Tribals from Malshej in Maharashtra lost tourists to COVID outbreak

Wrapped in green cover of the Western Ghats, villages here were popular with trekkers, who needed food and stay

Chavand fort in Malshej Ghat, Pune, is very popular with trekkers.

About a hundred kilometre drive from Pune city to the north takes you to Junnar — the birthplace of Maratha King Chhatrapati Shivaji Maharaj. Beyond the small town of Junnar, lies the lush green hilly terrain of Western Ghats that welcomes you to nature’s bounty. After a point, you lose connect with the world with no mobile network, which signals the entry of highly popular tourist destination – the Malshej Ghat.

Travelling deep into the dense jungle makes one realize disconnect this area has from the urban blitzkrieg of technology and resources. However, this very seclusion attracts a lot of tourists, especially trekkers, to Malshej Ghat. The enormous mountain ranges of the Sahyadri, coupled with stories of brave Maratha warriors are no less than a fancy fiction for history lovers. Therefore, a lot of tourists visit forts of Shivaji Maharaj in the region. Besides Shivneri, the birth place of Shivaji, forts such as Chavand, Hadsar and Nimgiri in and around Malshej that draw people.

Tourists who throng the region need food and stay, which are provided by the tribal population living in the region. In fact, a heavy flow of visitors has augured well for the locals who look at it as a steady source of income. They take orders for food (breakfast, lunch and dinner) for the group of trekkers. Some also ask for homestays for a night or more, which give them an additional source of income.

The flow of tourists has increased gradually over the last 10 years. A few youngsters then acquired skills related to automobile repairing and puncture services. All these activities together helped the tribal population of the region earn decent source of income, beyond subsistence agriculture.

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While the tourism industry was thriving in Malshej, COVID happened. “Everything was going good until two years ago. But nobody comes here these days,” exclaimed Ramchandra Ware, one of the tribal residents of the region. Ware, who works as a peon in a nearby school, used to operate a puncture shop nearby. While explaining the gravity of the COVID effect, Ware said, “I used to get at least 2-3 bikes (for repairs) a day before the pandemic. Now, I hardly get one bike once a week.” Schools are closed for the last two years, which has shut all sources of income for Ware and many others like him.

Ware’s wife also had a small food business which mainly catered to tourists. “With the help of kids, she used to run the cooking business. Weekends would be full of work for us. But now there is hardly any work and we are left with no money at all. All sources of additional income have exhausted completely,” exclaims Ware.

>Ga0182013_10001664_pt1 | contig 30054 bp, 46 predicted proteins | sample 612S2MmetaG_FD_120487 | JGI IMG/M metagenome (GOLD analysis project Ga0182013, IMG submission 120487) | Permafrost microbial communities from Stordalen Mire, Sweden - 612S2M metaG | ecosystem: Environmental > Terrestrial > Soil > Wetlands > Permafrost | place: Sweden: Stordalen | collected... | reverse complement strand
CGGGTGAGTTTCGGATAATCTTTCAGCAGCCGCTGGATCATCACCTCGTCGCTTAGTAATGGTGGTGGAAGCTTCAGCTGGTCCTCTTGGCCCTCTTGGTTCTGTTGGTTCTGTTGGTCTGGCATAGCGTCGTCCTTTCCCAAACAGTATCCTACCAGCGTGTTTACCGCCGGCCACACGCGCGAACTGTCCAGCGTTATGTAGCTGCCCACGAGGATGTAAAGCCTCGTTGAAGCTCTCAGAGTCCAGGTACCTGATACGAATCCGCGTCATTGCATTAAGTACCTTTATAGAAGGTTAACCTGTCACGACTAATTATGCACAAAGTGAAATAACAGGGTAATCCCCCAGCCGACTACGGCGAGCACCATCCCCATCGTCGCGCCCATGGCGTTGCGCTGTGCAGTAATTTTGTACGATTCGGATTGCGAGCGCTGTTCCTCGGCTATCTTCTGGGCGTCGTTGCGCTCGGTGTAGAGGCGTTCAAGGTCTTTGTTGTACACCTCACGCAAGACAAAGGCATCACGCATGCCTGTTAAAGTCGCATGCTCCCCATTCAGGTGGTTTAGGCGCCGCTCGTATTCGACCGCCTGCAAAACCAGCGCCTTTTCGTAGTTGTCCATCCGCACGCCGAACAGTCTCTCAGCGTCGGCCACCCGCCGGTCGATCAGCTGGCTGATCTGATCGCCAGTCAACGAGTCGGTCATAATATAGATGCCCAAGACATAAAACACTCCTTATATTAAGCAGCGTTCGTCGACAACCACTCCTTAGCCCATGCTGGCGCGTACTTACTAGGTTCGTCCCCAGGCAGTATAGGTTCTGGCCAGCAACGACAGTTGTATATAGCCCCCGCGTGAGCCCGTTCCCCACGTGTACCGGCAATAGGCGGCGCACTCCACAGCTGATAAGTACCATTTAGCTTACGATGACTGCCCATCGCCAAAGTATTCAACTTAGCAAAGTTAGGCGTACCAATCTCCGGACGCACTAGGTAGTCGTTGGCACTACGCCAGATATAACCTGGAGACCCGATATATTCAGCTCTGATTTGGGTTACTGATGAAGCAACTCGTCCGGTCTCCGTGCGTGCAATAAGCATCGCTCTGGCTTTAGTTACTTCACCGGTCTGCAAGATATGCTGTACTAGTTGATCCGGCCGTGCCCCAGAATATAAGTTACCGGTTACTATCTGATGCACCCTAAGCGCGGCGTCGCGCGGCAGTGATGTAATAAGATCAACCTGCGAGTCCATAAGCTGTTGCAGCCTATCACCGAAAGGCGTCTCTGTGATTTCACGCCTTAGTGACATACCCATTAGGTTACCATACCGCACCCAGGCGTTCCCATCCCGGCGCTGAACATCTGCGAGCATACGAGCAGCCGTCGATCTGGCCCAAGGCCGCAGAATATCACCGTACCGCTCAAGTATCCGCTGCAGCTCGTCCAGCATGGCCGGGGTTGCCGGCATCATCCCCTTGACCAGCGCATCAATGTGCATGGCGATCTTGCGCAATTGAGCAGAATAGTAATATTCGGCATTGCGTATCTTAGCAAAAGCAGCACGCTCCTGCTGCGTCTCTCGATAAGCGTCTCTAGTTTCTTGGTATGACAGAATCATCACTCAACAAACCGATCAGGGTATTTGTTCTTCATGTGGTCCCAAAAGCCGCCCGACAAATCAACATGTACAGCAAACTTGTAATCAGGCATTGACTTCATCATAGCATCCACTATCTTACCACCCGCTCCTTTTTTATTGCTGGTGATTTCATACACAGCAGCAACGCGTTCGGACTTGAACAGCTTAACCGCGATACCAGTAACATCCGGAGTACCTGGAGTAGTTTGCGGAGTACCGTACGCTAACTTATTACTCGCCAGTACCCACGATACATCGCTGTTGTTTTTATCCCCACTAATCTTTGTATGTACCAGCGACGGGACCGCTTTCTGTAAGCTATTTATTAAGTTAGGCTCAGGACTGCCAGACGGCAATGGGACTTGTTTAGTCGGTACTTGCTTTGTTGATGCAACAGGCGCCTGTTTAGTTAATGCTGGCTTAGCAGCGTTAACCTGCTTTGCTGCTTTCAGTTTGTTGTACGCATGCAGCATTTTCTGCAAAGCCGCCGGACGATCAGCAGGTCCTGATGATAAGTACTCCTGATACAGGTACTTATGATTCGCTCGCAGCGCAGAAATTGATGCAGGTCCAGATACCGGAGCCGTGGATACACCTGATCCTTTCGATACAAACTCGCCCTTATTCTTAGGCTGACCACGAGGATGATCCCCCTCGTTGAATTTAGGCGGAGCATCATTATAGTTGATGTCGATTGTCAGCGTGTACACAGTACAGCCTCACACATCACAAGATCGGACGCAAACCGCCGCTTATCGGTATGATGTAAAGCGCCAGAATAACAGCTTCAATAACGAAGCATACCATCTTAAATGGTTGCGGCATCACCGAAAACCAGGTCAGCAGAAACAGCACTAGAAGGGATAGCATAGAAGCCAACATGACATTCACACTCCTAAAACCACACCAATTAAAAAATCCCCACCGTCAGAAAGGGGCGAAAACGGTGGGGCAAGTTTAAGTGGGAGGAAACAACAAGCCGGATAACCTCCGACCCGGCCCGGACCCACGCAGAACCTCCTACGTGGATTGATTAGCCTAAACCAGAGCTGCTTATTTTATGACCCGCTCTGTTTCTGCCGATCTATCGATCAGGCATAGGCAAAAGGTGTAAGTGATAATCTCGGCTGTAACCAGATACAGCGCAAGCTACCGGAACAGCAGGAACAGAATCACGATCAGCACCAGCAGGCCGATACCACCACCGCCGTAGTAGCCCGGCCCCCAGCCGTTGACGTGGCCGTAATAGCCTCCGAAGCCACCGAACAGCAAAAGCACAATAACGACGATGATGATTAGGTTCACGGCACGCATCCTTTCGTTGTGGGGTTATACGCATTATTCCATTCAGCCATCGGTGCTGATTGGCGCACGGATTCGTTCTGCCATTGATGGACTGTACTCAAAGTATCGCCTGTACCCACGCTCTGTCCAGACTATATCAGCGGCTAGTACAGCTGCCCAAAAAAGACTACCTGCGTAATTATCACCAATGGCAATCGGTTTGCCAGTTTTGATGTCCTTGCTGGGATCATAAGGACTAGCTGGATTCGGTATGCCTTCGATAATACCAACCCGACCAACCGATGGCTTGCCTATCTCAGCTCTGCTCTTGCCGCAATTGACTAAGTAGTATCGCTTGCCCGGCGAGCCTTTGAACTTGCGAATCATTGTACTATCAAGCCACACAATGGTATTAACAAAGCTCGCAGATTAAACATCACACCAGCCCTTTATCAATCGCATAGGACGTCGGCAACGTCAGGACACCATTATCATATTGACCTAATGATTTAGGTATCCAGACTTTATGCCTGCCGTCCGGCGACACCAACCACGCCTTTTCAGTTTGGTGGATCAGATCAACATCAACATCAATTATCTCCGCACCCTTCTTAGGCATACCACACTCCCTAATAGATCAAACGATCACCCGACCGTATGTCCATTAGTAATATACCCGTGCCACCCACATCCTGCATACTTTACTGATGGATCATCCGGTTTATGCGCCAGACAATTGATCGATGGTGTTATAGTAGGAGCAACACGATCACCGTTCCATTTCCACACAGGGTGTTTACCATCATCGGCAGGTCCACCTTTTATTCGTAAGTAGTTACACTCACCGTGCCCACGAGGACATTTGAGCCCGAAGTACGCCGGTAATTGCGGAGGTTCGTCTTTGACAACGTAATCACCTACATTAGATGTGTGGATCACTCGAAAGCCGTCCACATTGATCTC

Another resident, Shankar, said his place would be alive with tourists all the time. “They would park their bikes outside my house and go for an overnight trek. Once they returned in the morning we would serve them breakfast and sometimes even lunch,” Shankar said, adding, “we never really asked for money but they themselves would happily pay good money for our service.”

There are many such families in the region that used to get a handsome income out of this seasonal business, which would last for months even after monsoon. But since the pandemic hit, all of it has come to an abrupt end.

Also read: Now, misbehaviour with tourists a cognisable offence in Rajasthan

Vasantrao Lande, sarpanch of Anjanwale, a village located in the hills of Malshej, had a lot of such stories to tell. He said, “The only source of stable income here is farming, that too for one season i.e. monsoon. We sow rice here, but once the rains are gone, we are left with no work and no cropping opportunities. Hence, people try to find other sources of income. If they do not find any, they migrate to nearby villages/taluka for employment.”

Lande said it is a good thing that the state government has declared Junnar taluka a tourist destination. Tourism is good for the region, he says. “A lot of people used to come here for trekking, which gave our villagers employment. People would come asking for tea, breakfast or meals and our villagers would happily serve them with the tastiest food.”

“They (tourists) would get the hospitality services at the lowest cost and villagers would get some extra cash. So it was a win-win for all,” Lande summed it up.

The sarpanch believes that the kind of thought sharing and interactions that happen through tourism help solve many issues in remote villages.

 

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